Apparently she’s studying Japanese also.

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More on Vaccines Derived from Aborted Fetal Tissue

Posted in Health, Parenting by Laura on January 10, 2009

Yesterday I posted about vaccines manufactured using tissue from aborted babies. Sounds like a sick Internet myth, doesn’t it? So I did a little extra research, and here’s what I learned.

1. I don’t think it’s a myth. Because if Wikipedia says it, it’s most likely true.

“The Rubella component, Meruvax, is propagated using a human cell line (WI-38, named for the Wistar Institute) derived in 1961 from embryonic lung tissue. This cell line was originally prepared from tissues of aborted fetuses, raising religious objections.”

2. Rubella is not so dangerous to Savannah as it is to any pregnant women she encounters — or, more ironically, to the unborn babies of any pregnant women she encounters.

“Rubella is most serious because of its ability to produce defects in a developing fetus if the mother is infected during early pregnancy. Congenital rubella syndrome occurs in 25% or more of infants born to women who acquired rubella during the first trimester of pregnancy.” whereas “In children and adults, rubella is usually mild and may even go unnoticed.” (From

Not that this should change the importance of getting Savannah that vaccine. The crusade to vaccinate against Rubella is intended to prevent others from spreading the disease to pregnant women, and that’s a cause I’d like to support.

3. The vaccines do not require a continuous supply of aborted babies. They were initially created using a single cell line in 1961, and if Roe vs. Wade were reversed today, the vaccine could still be manufactured just as it is today.

4. The Catholic community in particular seems to be aware of this issue. This Catholic blogger also wondered if the aborted-babies-in-vaccines claim was a myth and did her own very thorough research.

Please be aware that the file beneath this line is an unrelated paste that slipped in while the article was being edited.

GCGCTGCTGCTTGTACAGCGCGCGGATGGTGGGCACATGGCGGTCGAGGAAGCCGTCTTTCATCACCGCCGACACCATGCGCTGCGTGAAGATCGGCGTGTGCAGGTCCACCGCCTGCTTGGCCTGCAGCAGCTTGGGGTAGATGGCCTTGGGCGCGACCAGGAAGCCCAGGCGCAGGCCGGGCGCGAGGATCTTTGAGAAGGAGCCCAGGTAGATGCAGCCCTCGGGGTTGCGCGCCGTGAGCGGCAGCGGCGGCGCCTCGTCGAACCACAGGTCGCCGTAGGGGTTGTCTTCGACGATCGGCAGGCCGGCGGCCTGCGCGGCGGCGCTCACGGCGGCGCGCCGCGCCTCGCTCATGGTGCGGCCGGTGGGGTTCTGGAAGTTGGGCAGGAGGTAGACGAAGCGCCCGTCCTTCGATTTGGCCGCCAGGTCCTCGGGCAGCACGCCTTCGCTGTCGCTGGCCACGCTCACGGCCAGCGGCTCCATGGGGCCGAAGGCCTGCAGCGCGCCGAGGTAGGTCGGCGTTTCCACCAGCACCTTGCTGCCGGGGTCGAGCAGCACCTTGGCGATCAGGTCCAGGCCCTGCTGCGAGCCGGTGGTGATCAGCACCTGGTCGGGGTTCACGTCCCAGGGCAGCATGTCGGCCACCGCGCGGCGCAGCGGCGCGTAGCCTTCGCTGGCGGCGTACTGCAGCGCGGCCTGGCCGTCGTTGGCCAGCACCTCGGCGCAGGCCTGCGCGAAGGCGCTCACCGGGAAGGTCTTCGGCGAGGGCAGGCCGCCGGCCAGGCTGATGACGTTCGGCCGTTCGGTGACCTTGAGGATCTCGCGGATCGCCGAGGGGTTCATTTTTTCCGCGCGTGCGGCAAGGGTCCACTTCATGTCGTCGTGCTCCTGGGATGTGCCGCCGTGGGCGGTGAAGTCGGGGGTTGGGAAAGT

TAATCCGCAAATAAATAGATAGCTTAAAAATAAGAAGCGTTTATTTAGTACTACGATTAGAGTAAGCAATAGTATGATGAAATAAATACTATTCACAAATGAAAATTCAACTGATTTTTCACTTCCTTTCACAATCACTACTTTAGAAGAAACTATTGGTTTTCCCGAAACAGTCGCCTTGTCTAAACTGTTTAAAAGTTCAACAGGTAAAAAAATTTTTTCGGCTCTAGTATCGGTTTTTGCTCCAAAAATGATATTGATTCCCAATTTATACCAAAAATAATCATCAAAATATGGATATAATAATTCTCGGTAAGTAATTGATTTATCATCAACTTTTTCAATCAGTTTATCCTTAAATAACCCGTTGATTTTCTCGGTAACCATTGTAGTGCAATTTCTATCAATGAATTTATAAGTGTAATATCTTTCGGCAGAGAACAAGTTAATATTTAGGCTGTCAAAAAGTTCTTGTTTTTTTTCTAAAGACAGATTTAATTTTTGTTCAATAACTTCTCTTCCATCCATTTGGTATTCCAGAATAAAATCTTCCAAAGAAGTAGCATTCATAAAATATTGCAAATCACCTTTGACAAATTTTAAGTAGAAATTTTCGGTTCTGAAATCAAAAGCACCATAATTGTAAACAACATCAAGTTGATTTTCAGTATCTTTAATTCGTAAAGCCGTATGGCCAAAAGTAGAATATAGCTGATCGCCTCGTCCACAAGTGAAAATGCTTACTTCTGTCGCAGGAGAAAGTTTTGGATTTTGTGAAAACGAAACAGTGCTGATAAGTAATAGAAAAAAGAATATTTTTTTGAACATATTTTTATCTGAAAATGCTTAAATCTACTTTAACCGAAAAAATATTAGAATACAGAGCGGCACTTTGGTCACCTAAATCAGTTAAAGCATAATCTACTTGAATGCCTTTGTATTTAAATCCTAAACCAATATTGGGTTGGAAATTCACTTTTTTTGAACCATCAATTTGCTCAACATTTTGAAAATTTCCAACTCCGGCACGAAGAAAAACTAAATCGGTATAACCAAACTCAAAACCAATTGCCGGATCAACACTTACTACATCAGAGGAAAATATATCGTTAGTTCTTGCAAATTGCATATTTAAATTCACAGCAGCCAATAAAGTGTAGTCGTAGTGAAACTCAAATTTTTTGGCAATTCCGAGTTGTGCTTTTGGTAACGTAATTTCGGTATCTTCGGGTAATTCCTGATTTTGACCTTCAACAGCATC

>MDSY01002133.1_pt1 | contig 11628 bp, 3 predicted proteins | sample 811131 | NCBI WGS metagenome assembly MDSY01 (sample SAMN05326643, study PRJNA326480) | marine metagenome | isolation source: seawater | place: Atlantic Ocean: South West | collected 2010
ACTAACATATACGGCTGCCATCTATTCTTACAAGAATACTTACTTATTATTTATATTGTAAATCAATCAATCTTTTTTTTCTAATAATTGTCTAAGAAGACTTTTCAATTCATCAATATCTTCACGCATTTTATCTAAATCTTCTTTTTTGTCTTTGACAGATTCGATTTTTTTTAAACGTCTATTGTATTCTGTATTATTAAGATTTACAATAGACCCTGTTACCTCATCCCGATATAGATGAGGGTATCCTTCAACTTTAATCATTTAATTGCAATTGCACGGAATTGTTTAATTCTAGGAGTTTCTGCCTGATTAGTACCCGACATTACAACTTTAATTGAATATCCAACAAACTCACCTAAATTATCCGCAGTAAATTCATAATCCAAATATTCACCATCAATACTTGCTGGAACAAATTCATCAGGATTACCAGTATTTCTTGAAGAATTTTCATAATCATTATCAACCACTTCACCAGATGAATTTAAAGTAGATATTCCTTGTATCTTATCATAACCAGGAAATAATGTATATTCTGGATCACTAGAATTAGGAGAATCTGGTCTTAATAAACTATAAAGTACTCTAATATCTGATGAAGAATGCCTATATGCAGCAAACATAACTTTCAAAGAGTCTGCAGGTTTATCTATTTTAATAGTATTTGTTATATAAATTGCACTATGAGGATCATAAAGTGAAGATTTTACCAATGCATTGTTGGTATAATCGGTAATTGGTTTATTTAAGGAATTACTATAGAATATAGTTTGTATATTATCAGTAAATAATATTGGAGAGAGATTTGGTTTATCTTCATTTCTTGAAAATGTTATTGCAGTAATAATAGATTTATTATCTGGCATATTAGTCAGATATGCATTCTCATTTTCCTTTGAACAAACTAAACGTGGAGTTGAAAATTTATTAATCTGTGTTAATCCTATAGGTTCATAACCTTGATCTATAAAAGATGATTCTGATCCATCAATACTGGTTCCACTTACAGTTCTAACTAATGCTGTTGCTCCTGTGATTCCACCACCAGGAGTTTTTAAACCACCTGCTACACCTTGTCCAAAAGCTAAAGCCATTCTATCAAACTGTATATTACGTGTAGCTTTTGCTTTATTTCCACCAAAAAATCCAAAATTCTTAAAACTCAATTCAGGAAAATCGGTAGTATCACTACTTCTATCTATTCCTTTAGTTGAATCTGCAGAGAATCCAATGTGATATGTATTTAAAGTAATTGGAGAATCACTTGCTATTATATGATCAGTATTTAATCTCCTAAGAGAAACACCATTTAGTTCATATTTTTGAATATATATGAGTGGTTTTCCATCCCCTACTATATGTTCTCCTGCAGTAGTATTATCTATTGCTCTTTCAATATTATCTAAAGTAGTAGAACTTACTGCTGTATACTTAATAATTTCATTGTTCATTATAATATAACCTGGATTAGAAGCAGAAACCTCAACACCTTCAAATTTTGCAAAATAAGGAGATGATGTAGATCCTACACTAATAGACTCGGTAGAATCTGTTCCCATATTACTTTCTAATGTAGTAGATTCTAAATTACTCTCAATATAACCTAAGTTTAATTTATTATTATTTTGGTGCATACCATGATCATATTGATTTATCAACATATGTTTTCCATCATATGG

5. A couple thoughtful articles on the ethics of using these vaccines.

Real Question: What Would Jesus Do?

Posted in Health, Parenting by Laura on January 9, 2009

Maybe this is old news, but I’m shocked. At least one of the vaccines coming up soon on Savannah’s schedule is going to contain an ingredient that I can’t imagine injecting into her body.

What am I talking about?

Not thimerosal.

Not aluminum.

I’m talking about aborted fetal tissue.

Can this world get any more depraved?

What is a Christian mom to do? If I give Savannah a Rubella vaccine, it is going to contain cells from an aborted human life. I can’t stand the thought of that.

Our pediatrician tells us they can’t get us the MMR vaccines as three separate vaccines (the supply is really low, at least for the time being). So if we avoid Rubella, it probably means avoiding MMR altogether (because the combined MMR also contains cells harvested from unborn children). Neglecting to give her any MMR vaccine seems like a bad idea, but how could I knowingly use the vaccine to benefit my baby when it was created using the body of a murdered baby?

On the other hand, the vaccine did not cause or even influence the abortion. If the abortion was going to happen anyway, should I just say a prayer for the poor child whose life was lost before it began, and use the vaccine so there won’t be a second needless death?

What on earth is the Right Thing to do?

Updated 10:47 to give hat tip to Jess at Making Home.